Coptic Orthodox Diocese of the Southern United States
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In your lecture in Nashville, you answered a question about tattoos. God says that tattoos and piercings defile the body. I have the cross on my wrist and my ears are pierced; does that mean I am disobeying God, and will it hinder my chances of going to heaven? What about the little children in Egypt whom their parents take them to get the cross tattooed on their wrists while the little ones have no choice in it; the same goes for the girls getting earrings.

Tattoos were rites and ceremonies with which people expressed their sorrow at funerals. The heathen did so to pacify the infernal deities of their nightmares, and to render them favorable to their deceased loved one. God commanded that this must not be imitated by His people. God's people, whom He set apart for Himself, must not receive the image and superscription of these worthless deities, and therefore, must not make cuts or prints in their flesh. Such practices were signs of rebellion against God Himself.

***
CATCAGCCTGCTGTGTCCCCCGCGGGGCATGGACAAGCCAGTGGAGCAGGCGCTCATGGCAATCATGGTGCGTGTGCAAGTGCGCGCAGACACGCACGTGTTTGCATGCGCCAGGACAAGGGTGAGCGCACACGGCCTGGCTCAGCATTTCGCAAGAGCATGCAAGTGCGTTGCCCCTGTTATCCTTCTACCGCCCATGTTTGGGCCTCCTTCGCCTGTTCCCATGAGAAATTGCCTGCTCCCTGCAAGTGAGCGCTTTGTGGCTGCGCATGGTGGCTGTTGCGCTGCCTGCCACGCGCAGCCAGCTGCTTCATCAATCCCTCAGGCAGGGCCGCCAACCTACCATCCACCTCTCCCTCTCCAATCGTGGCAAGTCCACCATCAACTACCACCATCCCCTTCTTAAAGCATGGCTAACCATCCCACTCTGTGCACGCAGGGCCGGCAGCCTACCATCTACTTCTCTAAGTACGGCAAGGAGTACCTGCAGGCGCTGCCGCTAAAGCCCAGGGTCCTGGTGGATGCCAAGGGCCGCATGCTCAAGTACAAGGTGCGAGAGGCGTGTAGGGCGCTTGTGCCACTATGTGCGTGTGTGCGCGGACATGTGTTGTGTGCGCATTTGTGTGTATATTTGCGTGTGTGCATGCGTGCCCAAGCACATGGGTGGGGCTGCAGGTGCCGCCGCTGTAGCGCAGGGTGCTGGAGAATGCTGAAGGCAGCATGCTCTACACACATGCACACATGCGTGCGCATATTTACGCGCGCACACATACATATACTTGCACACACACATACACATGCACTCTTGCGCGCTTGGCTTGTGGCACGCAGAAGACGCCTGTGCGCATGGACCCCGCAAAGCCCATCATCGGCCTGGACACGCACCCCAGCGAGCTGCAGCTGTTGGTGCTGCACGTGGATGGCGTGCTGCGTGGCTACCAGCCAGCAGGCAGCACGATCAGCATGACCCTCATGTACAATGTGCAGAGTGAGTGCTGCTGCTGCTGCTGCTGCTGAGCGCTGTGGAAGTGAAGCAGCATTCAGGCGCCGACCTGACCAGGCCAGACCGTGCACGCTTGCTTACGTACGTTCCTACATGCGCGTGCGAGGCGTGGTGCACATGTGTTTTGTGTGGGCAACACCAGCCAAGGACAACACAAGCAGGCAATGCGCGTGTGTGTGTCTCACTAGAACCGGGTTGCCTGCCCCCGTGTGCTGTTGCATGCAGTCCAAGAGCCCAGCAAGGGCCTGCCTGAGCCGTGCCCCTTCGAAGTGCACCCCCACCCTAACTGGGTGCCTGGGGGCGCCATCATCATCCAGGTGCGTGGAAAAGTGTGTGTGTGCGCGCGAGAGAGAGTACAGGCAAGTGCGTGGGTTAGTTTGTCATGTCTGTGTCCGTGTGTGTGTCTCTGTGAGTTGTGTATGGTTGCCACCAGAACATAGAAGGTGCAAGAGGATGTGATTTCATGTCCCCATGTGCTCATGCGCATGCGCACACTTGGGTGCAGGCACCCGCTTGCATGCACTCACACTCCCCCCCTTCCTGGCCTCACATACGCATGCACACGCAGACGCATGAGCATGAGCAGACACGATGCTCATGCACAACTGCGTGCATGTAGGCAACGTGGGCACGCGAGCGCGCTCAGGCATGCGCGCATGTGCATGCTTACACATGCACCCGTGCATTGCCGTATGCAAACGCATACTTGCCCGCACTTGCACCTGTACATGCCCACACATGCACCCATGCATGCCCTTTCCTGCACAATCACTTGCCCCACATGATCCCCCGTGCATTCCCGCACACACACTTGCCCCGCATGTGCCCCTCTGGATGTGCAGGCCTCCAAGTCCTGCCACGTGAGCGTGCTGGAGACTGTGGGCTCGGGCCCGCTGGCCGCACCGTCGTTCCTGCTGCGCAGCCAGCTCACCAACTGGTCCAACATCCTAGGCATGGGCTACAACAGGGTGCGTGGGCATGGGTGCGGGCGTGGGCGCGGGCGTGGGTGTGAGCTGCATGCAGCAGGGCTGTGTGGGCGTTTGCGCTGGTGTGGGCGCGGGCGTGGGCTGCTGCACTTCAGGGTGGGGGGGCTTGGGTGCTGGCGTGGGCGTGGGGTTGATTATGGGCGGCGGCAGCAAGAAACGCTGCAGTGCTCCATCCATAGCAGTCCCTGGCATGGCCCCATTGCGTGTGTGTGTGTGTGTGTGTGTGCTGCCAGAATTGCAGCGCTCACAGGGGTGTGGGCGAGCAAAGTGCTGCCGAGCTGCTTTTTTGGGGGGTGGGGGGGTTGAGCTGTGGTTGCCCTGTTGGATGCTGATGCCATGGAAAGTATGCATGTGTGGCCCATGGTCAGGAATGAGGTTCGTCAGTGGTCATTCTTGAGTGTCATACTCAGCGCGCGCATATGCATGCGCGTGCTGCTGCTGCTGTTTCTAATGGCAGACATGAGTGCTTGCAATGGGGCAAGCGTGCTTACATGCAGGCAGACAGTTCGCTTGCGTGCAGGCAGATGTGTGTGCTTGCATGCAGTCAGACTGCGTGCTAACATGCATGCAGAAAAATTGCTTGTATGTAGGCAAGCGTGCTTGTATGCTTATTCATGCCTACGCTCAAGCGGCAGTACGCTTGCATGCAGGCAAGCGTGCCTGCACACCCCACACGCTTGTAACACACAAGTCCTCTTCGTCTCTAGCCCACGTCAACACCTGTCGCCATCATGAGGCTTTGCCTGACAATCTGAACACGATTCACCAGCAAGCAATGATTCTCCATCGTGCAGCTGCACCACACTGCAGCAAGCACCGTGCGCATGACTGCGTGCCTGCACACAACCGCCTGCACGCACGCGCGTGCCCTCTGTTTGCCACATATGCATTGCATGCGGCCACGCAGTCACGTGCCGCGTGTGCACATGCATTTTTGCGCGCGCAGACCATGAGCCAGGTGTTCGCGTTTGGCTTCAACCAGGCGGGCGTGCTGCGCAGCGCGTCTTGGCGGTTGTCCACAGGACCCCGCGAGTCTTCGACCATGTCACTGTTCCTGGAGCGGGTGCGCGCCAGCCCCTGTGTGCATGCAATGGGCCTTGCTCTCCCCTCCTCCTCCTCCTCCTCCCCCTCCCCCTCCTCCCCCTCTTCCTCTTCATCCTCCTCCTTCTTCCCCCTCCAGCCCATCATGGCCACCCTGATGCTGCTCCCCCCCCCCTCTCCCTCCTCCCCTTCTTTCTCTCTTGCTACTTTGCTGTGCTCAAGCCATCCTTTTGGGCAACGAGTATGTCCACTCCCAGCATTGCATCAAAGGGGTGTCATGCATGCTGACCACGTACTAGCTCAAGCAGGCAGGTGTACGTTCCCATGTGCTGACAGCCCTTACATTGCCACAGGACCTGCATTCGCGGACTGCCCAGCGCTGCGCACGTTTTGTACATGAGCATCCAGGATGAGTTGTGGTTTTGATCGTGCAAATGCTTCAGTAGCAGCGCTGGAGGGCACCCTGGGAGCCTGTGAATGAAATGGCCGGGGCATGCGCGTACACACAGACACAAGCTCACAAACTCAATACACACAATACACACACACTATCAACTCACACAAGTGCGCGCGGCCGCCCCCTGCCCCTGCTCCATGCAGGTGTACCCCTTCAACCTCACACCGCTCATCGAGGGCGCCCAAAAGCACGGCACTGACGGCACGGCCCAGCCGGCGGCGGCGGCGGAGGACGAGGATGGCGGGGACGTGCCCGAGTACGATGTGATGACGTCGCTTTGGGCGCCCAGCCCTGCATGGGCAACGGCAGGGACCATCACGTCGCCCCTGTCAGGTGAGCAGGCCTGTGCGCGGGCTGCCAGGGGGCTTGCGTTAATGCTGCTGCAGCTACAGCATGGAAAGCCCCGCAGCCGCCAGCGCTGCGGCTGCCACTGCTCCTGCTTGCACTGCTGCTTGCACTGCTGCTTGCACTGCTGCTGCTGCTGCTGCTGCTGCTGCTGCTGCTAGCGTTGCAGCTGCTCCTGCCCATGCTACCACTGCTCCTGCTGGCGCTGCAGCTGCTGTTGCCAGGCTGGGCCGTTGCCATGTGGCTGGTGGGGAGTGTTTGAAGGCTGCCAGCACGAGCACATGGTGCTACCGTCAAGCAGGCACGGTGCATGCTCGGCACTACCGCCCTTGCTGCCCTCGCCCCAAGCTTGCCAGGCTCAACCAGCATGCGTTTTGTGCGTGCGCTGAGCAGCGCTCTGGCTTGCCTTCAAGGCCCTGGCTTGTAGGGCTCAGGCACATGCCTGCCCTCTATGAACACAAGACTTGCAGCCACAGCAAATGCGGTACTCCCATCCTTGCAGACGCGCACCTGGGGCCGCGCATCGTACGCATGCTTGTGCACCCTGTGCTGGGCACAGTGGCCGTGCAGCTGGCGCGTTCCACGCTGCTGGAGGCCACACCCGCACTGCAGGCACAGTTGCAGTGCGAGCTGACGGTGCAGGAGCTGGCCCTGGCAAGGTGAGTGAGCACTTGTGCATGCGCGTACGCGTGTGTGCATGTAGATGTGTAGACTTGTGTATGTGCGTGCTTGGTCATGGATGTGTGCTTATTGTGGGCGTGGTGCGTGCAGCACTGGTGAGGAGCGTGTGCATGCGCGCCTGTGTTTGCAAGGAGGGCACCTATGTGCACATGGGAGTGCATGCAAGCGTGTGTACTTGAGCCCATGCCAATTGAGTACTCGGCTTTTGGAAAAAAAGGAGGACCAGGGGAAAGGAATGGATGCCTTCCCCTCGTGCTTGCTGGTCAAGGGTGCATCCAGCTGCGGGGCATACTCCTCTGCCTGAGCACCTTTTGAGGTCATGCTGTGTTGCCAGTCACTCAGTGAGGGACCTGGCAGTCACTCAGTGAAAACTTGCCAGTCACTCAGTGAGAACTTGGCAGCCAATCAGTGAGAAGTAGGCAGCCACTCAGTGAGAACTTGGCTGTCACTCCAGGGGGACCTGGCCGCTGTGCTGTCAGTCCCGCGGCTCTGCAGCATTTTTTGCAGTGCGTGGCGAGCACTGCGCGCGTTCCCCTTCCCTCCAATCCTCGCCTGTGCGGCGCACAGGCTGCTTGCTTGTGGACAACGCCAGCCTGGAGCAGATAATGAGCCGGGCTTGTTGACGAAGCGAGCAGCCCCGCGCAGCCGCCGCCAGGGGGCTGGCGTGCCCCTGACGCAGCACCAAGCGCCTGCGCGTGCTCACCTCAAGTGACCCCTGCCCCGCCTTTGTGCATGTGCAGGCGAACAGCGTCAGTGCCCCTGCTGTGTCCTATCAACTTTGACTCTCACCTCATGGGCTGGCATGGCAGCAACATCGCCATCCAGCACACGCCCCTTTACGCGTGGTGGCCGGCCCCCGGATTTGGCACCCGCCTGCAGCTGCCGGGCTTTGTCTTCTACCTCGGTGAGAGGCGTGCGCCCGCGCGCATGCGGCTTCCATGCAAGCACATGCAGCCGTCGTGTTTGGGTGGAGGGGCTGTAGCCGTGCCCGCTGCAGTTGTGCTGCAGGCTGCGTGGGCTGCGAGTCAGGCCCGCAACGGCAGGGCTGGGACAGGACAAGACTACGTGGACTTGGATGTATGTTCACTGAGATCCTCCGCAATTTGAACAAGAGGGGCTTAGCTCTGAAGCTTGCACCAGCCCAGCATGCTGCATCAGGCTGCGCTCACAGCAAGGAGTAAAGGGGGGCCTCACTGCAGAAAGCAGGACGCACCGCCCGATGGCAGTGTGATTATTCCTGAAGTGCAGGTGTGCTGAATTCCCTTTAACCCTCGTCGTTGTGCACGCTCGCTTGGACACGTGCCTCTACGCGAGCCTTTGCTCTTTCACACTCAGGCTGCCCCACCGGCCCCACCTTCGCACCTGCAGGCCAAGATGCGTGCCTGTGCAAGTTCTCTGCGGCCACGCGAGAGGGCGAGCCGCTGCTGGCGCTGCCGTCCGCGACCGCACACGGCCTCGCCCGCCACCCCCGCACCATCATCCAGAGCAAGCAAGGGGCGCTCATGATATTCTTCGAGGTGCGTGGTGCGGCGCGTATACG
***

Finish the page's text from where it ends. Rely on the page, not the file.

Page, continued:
During the era of persecution, the Coptic Christians were prevented from wearing crosses or declaring themselves Christians. As the persecution increased, Christians started to tattoo the cross on their skin as a sign that they will never denounce their Christianity till they are skinned. Henceforth, the cross tattoo became a sign of holding on to the Christian faith. In our days, it is more important to keep the meaning of the cross on and in our hearts rather than on our skin.

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